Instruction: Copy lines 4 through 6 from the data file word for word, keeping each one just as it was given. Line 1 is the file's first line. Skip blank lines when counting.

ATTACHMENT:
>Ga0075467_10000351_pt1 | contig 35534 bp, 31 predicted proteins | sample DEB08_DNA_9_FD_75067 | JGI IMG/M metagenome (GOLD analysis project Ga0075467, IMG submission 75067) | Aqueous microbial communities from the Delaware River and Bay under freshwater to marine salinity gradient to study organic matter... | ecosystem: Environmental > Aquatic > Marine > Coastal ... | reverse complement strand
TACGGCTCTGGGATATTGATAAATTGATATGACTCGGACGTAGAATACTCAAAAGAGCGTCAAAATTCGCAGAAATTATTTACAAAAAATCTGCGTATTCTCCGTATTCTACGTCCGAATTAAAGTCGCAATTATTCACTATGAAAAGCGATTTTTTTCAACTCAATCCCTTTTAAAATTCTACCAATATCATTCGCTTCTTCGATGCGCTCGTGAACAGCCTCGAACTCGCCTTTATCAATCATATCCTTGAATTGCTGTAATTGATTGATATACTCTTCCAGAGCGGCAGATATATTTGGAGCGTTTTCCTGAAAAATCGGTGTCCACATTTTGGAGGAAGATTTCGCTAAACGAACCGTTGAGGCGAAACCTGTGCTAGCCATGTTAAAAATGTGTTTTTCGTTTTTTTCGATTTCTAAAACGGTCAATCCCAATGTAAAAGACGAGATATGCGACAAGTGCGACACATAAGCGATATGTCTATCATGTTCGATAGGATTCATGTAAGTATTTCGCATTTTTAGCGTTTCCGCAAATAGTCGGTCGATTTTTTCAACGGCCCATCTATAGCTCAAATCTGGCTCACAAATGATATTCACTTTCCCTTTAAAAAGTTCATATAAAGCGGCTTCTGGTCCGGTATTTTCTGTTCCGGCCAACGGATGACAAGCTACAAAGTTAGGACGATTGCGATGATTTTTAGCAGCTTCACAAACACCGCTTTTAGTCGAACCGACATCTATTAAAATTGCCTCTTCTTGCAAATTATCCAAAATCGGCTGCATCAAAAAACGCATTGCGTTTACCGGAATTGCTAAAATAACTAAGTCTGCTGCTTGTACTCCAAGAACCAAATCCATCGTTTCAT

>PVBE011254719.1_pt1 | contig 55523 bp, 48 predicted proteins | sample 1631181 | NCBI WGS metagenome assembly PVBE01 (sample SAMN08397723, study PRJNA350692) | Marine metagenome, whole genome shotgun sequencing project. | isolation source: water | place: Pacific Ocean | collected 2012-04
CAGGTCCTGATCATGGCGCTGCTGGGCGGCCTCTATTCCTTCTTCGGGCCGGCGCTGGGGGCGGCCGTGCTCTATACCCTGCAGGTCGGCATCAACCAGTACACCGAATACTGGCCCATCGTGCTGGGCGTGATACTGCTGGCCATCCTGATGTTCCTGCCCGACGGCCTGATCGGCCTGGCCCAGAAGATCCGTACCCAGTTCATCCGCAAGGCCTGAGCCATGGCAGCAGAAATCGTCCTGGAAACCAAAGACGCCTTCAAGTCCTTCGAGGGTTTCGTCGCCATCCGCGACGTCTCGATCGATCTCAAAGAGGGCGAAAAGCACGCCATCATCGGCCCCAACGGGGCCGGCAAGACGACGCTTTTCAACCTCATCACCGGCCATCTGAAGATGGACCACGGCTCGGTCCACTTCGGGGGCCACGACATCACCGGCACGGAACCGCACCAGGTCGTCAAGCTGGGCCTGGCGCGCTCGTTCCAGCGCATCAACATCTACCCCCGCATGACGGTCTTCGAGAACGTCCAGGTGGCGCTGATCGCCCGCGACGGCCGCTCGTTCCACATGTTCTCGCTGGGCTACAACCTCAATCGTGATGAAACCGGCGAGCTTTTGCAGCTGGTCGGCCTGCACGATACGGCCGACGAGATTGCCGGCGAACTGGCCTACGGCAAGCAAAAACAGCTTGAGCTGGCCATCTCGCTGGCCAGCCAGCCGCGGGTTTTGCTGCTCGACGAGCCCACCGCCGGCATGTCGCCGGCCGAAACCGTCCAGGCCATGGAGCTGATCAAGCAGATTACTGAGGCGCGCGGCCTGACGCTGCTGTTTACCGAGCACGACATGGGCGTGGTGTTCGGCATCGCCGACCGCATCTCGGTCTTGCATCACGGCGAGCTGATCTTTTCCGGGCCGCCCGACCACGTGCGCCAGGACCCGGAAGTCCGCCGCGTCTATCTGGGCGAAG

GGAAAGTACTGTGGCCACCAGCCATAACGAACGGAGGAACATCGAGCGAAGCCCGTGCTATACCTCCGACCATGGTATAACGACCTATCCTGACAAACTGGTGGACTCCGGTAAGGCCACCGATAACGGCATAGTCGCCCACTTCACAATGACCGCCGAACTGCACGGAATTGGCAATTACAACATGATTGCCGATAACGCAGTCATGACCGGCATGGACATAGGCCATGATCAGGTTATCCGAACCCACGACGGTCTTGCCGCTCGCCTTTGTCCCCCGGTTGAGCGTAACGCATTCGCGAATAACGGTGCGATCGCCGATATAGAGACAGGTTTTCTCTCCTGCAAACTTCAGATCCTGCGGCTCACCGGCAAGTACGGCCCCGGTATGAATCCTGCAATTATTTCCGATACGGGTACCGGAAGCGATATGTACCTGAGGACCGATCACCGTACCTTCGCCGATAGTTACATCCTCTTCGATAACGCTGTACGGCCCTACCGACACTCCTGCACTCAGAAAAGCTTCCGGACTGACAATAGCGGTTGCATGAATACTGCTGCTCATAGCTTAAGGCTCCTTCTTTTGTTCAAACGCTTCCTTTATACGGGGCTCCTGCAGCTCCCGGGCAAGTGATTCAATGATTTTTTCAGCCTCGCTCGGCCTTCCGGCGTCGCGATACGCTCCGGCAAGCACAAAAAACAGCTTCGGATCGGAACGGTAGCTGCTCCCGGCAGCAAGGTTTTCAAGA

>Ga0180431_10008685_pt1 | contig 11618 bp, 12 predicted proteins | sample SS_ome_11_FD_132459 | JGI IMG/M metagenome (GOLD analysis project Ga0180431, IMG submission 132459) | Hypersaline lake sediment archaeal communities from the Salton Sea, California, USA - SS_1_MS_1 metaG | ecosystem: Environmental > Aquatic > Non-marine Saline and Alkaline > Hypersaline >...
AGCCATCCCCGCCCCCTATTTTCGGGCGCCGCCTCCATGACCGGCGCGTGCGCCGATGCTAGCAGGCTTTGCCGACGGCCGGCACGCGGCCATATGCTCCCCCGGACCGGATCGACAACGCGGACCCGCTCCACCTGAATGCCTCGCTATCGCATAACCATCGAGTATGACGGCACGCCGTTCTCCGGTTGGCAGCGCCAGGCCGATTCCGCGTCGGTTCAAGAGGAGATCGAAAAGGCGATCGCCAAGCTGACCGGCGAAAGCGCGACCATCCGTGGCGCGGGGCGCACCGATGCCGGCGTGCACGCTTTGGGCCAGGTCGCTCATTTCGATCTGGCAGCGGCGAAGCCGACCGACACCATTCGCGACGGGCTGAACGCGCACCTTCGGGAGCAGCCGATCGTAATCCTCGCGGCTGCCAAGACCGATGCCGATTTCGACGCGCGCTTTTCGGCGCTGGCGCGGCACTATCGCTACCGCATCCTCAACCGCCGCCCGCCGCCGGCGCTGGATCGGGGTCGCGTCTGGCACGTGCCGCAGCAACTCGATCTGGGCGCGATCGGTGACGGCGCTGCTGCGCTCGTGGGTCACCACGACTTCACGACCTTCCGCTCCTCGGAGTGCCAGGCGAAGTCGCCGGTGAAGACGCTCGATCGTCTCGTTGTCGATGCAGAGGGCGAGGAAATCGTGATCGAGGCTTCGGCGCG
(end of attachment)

CAGGTCCTGATCATGGCGCTGCTGGGCGGCCTCTATTCCTTCTTCGGGCCGGCGCTGGGGGCGGCCGTGCTCTATACCCTGCAGGTCGGCATCAACCAGTACACCGAATACTGGCCCATCGTGCTGGGCGTGATACTGCTGGCCATCCTGATGTTCCTGCCCGACGGCCTGATCGGCCTGGCCCAGAAGATCCGTACCCAGTTCATCCGCAAGGCCTGAGCCATGGCAGCAGAAATCGTCCTGGAAACCAAAGACGCCTTCAAGTCCTTCGAGGGTTTCGTCGCCATCCGCGACGTCTCGATCGATCTCAAAGAGGGCGAAAAGCACGCCATCATCGGCCCCAACGGGGCCGGCAAGACGACGCTTTTCAACCTCATCACCGGCCATCTGAAGATGGACCACGGCTCGGTCCACTTCGGGGGCCACGACATCACCGGCACGGAACCGCACCAGGTCGTCAAGCTGGGCCTGGCGCGCTCGTTCCAGCGCATCAACATCTACCCCCGCATGACGGTCTTCGAGAACGTCCAGGTGGCGCTGATCGCCCGCGACGGCCGCTCGTTCCACATGTTCTCGCTGGGCTACAACCTCAATCGTGATGAAACCGGCGAGCTTTTGCAGCTGGTCGGCCTGCACGATACGGCCGACGAGATTGCCGGCGAACTGGCCTACGGCAAGCAAAAACAGCTTGAGCTGGCCATCTCGCTGGCCAGCCAGCCGCGGGTTTTGCTGCTCGACGAGCCCACCGCCGGCATGTCGCCGGCCGAAACCGTCCAGGCCATGGAGCTGATCAAGCAGATTACTGAGGCGCGCGGCCTGACGCTGCTGTTTACCGAGCACGACATGGGCGTGGTGTTCGGCATCGCCGACCGCATCTCGGTCTTGCATCACGGCGAGCTGATCTTTTCCGGGCCGCCCGACCACGTGCGCCAGGACCCGGAAGTCCGCCGCGTCTATCTGGGCGAAG

GGAAAGTACTGTGGCCACCAGCCATAACGAACGGAGGAACATCGAGCGAAGCCCGTGCTATACCTCCGACCATGGTATAACGACCTATCCTGACAAACTGGTGGACTCCGGTAAGGCCACCGATAACGGCATAGTCGCCCACTTCACAATGACCGCCGAACTGCACGGAATTGGCAATTACAACATGATTGCCGATAACGCAGTCATGACCGGCATGGACATAGGCCATGATCAGGTTATCCGAACCCACGACGGTCTTGCCGCTCGCCTTTGTCCCCCGGTTGAGCGTAACGCATTCGCGAATAACGGTGCGATCGCCGATATAGAGACAGGTTTTCTCTCCTGCAAACTTCAGATCCTGCGGCTCACCGGCAAGTACGGCCCCGGTATGAATCCTGCAATTATTTCCGATACGGGTACCGGAAGCGATATGTACCTGAGGACCGATCACCGTACCTTCGCCGATAGTTACATCCTCTTCGATAACGCTGTACGGCCCTACCGACACTCCTGCACTCAGAAAAGCTTCCGGACTGACAATAGCGGTTGCATGAATACTGCTGCTCATAGCTTAAGGCTCCTTCTTTTGTTCAAACGCTTCCTTTATACGGGGCTCCTGCAGCTCCCGGGCAAGTGATTCAATGATTTTTTCAGCCTCGCTCGGCCTTCCGGCGTCGCGATACGCTCCGGCAAGCACAAAAAACAGCTTCGGATCGGAACGGTAGCTGCTCCCGGCAGCAAGGTTTTCAAGA

>Ga0180431_10008685_pt1 | contig 11618 bp, 12 predicted proteins | sample SS_ome_11_FD_132459 | JGI IMG/M metagenome (GOLD analysis project Ga0180431, IMG submission 132459) | Hypersaline lake sediment archaeal communities from the Salton Sea, California, USA - SS_1_MS_1 metaG | ecosystem: Environmental > Aquatic > Non-marine Saline and Alkaline > Hypersaline >...